Emphasising that the shift to clean energy entails a significant growth in requirement for critical minerals (CM), the Economic Survey on Tuesday said the availability of CM and rare earth elements (REE) will be the next “geopolitical battleground”, after crude oil.
“As we are aware, REE and CM are essential for generating renewable energy (RE). The problem is that they are produced in a few countries and processed in even fewer countries. A globally synchronised energy transition to non-fossil fuels might be difficult to pull off if adequate REE and CM are not available. That would leave fossil fuel-based assets stranded for many countries’ economies,” it added.
Cobalt, copper, lithium, nickel and REEs are critical for producing electric vehicles (EVs) and batteries and harnessing solar power and wind energy. Solar photovoltaic (PV) plants, wind farms and EVs generally require more minerals than their fossil fuel-based counterparts.
For instance, a typical electric car requires six times the mineral inputs of a conventional car, and an onshore wind plant requires nine times more mineral resources than a gas-fired plant.
Demand for CMs and REEs
The Survey pointed out while the demand for CMs is set to increase because of the global preference and emphasis towards RE, the global CM supply chain is highly concentrated and unevenly distributed. The skewed distribution of resources poses a supply risk in the face of its enhanced demand.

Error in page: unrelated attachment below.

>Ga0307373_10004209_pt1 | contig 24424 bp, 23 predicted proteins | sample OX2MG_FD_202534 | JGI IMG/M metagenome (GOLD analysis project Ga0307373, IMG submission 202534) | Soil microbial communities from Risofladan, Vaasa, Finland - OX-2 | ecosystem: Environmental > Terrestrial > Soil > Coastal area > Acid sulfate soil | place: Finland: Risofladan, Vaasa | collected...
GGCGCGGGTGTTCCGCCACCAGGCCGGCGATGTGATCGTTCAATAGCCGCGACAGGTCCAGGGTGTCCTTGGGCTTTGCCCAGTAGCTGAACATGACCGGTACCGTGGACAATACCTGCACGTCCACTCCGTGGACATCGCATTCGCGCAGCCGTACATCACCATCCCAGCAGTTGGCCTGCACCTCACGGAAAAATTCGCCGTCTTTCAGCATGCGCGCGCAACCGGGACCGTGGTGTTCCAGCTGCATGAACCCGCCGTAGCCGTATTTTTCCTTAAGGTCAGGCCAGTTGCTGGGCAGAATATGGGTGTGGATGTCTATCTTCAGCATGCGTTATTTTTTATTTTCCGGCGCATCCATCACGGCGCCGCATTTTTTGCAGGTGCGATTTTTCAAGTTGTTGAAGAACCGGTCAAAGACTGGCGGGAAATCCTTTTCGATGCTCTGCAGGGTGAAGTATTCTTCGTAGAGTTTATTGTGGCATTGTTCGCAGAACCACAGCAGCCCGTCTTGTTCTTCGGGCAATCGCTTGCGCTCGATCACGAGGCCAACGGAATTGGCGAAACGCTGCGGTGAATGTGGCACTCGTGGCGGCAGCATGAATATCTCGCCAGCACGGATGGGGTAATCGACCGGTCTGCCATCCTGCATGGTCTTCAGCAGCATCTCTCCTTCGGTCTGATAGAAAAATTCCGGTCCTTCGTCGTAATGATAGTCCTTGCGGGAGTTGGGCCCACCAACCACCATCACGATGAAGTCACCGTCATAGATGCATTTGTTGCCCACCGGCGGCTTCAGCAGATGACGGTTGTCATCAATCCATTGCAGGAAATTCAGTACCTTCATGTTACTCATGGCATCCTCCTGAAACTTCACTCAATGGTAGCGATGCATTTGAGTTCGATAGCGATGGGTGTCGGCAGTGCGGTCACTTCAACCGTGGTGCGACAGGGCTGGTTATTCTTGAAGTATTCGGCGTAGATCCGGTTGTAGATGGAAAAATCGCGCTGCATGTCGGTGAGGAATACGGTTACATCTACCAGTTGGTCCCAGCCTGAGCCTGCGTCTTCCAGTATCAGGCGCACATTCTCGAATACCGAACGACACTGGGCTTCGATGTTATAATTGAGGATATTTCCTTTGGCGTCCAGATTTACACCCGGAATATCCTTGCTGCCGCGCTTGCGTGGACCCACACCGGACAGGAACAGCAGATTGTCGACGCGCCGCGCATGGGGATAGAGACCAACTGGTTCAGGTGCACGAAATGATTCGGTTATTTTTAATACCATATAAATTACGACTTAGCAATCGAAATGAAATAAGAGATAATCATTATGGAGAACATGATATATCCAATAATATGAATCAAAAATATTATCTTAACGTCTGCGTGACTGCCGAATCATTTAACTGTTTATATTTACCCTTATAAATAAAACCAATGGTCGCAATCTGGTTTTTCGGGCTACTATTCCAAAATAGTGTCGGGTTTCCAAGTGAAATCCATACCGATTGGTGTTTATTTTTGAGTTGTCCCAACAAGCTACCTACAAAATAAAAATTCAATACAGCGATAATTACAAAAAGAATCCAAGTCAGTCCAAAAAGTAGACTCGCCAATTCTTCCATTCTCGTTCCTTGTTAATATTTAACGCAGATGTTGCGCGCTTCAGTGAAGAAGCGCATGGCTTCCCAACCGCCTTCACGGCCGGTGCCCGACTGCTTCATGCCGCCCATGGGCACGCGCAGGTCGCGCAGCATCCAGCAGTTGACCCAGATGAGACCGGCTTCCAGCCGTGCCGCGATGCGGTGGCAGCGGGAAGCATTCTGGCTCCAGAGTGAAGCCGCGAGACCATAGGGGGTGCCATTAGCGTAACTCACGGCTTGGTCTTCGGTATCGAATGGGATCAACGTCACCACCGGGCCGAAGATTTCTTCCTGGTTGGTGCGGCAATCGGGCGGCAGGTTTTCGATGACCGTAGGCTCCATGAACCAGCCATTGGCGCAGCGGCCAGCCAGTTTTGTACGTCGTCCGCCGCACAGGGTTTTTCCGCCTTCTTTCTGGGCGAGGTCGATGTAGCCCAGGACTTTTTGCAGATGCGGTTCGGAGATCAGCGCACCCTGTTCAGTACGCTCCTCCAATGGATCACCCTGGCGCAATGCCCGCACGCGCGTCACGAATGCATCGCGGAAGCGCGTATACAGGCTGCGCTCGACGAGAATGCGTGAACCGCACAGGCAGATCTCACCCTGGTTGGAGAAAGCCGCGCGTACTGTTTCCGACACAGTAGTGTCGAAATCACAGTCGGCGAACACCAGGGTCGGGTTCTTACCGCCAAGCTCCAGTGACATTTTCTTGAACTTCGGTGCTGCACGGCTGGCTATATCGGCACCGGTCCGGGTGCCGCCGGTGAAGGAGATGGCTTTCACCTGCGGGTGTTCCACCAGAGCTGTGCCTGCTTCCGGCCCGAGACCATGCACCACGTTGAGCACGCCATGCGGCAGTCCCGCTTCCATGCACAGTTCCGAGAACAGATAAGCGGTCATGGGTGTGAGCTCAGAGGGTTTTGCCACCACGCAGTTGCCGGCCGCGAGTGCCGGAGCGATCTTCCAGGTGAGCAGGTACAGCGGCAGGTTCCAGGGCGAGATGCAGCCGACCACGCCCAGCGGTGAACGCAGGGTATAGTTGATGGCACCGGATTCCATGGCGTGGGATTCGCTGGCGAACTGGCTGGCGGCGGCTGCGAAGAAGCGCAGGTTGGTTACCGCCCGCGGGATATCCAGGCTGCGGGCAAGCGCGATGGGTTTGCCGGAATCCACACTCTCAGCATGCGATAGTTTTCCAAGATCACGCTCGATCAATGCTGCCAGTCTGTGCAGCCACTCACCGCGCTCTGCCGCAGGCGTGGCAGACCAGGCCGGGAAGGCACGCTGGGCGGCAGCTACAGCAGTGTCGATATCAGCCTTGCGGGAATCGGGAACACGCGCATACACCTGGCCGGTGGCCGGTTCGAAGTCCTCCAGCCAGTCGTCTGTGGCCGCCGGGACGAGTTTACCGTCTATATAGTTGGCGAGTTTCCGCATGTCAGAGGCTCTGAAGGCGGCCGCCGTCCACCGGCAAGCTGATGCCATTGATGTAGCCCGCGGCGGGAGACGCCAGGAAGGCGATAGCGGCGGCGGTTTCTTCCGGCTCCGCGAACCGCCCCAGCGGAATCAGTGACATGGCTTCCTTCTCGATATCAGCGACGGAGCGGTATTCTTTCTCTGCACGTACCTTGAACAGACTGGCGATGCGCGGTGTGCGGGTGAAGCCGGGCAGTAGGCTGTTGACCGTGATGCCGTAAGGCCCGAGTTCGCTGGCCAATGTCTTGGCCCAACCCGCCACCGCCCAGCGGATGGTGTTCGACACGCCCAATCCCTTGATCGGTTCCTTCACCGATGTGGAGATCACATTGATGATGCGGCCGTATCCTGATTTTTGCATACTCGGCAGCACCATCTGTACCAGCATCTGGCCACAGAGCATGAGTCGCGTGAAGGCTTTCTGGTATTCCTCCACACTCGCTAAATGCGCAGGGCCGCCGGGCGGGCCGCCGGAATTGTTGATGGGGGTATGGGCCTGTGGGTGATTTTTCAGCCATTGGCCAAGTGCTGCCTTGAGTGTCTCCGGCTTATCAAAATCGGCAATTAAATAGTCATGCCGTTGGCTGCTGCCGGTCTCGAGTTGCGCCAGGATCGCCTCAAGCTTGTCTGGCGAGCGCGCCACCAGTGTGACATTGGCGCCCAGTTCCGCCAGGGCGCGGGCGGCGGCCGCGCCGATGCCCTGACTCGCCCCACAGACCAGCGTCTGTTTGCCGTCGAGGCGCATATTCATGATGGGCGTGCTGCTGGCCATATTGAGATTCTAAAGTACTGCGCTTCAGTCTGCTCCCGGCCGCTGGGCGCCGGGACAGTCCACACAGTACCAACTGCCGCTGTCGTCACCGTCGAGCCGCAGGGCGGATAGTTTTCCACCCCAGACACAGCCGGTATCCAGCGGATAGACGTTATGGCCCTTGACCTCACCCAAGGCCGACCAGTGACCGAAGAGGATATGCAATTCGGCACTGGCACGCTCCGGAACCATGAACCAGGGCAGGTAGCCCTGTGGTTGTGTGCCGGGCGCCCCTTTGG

Critical minerals (CMs) such as lithium, nickel, cobalt, manganese and graphite are crucial to battery performance, longevity and energy density, while REEs are essential for permanent magnets that are vital for wind turbines and EV motors.
Electricity networks need a huge amount of copper and aluminium, with copper being a cornerstone for all electricity-related technologies.
“A carefully crafted multi-dimensional mineral policy would reduce our dependence and address the problems for the future. The country has resources of nickel, cobalt, molybdenum, and heavy REEs, but further exploration would be needed to evaluate the quantities of their reserves,” the Survey said.
Need for strategic reserves
There is a need to create strategic mineral reserves along the lines of strategic petroleum reserves to ensure a continuous supply of minerals. Also, policies should consider investing in internal research including technological innovation for mineral exploration and processing and the development of Recycling, Reusing, and Repurposing (R3) technologies, it added.